As the costs of moving content from place to place comes down, the need to roll expensive trucks is reducing, too. For marquee productions, of course, we will still see large trucks in the field and maybe even larger ones this year as the drive to produce content in UHD continues to grow. These are certainly interesting times!

What can we expect from Ross at IBC?

IBC is one of the largest shows we participate in, and of course we will take as much of the solutions range as we can. We have one of the widest portfolios in the industry and I think sometimes prospective customers are not always aware of the breadth of what we do, so IBC is obviously a great showcase for our company.

In terms of this year’s show, I can’t talk about new products too much at this stage – we still have some decisions to make around what we’ll launch in Amsterdam – but I know there will be significant developments in the realm of production switchers, robotics, graphics and infrastructure.

I thought NAB was a rather disappointing show generally from the perspective of new product announcements and Ross rather bucked the trend with over a dozen new products or significant updates. I understand that recent vendor consolidation has perhaps had an impact on this, but I’d hope to see more in the way of new products and innovation this year. That’s good for the industry, and customers are always looking for choice and options. We’ll certainly have a lot to talk about, for sure.

Do you have an innovative sports related case study you can tell us about?

In terms of customer case studies, we’ve had many successes this year in the US, including installations at the Mercedes Benz stadium in Atlanta, LA FC and the San Antonio Alamodome in Texas. Elsewhere in the world, a notable highlight was the work we did at the Adelaide Oval stadium in Australia, helping KOJO – the content producers – to run their ribbon boards and all digital signage with our XPression Tessera product.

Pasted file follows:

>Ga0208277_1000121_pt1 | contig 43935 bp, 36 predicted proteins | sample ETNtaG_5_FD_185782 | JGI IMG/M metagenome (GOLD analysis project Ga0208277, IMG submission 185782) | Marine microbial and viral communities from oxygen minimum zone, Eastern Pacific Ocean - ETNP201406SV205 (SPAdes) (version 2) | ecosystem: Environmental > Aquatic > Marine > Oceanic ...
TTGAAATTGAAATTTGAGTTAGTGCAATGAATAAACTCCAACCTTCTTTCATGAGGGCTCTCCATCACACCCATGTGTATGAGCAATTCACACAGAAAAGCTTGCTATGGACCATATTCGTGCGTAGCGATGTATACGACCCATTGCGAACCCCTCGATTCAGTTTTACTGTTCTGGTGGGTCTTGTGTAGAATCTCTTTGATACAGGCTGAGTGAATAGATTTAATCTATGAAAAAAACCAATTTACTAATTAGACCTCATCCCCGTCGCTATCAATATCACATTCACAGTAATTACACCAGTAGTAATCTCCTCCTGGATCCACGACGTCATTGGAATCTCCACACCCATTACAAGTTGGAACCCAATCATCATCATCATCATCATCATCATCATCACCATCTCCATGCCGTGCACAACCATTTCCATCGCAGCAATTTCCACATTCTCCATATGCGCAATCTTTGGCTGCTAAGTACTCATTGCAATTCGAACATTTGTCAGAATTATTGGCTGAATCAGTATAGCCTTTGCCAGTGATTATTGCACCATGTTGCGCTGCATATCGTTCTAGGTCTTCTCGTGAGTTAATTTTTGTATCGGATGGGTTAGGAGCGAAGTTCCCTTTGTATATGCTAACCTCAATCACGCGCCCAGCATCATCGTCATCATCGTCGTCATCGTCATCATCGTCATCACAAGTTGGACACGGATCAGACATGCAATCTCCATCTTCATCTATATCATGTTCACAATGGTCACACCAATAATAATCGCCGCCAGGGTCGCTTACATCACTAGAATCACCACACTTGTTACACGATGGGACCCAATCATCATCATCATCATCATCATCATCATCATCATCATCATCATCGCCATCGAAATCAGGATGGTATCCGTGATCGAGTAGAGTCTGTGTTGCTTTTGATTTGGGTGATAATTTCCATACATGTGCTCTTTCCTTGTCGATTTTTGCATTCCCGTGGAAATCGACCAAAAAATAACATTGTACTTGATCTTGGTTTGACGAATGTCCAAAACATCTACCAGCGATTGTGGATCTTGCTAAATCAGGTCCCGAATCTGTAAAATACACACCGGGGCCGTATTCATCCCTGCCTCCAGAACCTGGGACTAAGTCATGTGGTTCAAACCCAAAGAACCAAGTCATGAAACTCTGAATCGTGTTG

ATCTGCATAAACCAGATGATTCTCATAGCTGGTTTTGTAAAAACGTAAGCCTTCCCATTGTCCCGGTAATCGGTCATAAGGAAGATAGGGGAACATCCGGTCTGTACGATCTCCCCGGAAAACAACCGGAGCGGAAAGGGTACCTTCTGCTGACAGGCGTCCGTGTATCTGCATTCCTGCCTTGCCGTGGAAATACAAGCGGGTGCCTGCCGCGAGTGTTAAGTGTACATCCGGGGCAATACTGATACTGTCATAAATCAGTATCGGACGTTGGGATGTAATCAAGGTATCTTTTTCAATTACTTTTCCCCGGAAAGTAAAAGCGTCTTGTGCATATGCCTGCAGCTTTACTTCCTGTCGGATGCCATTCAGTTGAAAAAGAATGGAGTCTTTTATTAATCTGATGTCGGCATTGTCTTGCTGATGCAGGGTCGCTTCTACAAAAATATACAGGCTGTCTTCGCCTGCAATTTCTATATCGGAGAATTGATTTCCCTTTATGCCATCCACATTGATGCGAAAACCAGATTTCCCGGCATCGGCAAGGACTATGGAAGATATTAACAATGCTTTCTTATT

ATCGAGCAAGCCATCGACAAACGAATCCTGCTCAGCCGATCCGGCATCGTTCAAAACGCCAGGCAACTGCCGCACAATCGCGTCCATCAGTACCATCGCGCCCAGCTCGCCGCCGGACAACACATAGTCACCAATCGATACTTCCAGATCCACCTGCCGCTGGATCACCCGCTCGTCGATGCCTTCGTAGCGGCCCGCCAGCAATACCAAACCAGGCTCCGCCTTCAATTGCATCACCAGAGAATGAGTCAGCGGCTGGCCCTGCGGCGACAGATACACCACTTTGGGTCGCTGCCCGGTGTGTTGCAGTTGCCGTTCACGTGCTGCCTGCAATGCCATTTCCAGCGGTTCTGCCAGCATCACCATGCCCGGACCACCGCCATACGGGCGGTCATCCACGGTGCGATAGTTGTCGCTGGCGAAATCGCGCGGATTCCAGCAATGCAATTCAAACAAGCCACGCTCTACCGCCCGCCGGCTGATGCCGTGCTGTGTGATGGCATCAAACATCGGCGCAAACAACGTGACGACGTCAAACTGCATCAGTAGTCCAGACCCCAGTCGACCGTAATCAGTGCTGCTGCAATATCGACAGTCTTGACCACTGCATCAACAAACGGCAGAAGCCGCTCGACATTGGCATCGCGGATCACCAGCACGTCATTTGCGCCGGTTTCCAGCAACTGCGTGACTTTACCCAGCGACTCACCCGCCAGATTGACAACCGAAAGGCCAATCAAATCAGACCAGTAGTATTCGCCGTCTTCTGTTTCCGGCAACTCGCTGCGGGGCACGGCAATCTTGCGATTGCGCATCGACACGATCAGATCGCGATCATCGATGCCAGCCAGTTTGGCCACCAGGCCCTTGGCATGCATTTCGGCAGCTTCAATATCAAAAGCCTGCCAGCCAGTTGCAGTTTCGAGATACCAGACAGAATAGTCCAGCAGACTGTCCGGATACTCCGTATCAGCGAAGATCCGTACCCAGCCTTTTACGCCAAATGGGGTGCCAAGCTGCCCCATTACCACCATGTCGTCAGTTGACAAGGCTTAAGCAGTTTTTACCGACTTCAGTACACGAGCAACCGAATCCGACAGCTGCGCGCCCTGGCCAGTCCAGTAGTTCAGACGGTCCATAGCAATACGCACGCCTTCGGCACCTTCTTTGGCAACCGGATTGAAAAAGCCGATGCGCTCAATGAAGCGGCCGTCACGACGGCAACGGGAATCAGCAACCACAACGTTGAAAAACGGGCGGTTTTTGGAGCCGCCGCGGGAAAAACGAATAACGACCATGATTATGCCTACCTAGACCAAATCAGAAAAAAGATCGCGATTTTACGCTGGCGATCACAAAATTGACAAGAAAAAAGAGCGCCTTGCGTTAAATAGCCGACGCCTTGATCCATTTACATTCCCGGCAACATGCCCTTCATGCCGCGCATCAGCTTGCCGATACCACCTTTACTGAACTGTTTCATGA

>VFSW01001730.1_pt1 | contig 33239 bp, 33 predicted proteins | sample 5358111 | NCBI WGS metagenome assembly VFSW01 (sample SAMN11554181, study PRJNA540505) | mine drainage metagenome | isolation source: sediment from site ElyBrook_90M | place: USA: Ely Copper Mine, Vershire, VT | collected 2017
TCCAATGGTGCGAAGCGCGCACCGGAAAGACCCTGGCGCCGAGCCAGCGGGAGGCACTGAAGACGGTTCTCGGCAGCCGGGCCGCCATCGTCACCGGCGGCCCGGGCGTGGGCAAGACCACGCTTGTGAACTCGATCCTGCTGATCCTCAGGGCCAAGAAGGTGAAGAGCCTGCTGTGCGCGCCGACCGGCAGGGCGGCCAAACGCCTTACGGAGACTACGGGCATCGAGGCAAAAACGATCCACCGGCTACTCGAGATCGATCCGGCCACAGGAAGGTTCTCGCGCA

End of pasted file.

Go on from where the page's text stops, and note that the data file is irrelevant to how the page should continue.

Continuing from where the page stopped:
We also did a lot of work this year with FC Basel in Switzerland helping them to revamp their match-day content and refurb their control room. One of the trends we’ve seen recently has been the development of ever more unusual displays — in terms of shape and size — inside stadiums and it’s been a real technical challenge for the match-day production teams to get their graphics content to render on these displays without looking strange.

“We did a lot of work this year with FC Basel in Switzerland helping them to revamp their match-day content and refurb their control room”

We actually developed a product to deal with this issue, which began life when we were approached by the developers of the Mercedes Benz stadium with their vision for the huge ‘halo’ screen running all the way around the retractable roof. It’s proving to be very popular and that demonstrates how sports teams and stadia are trying to be ever more creative and engaging with their match-day content.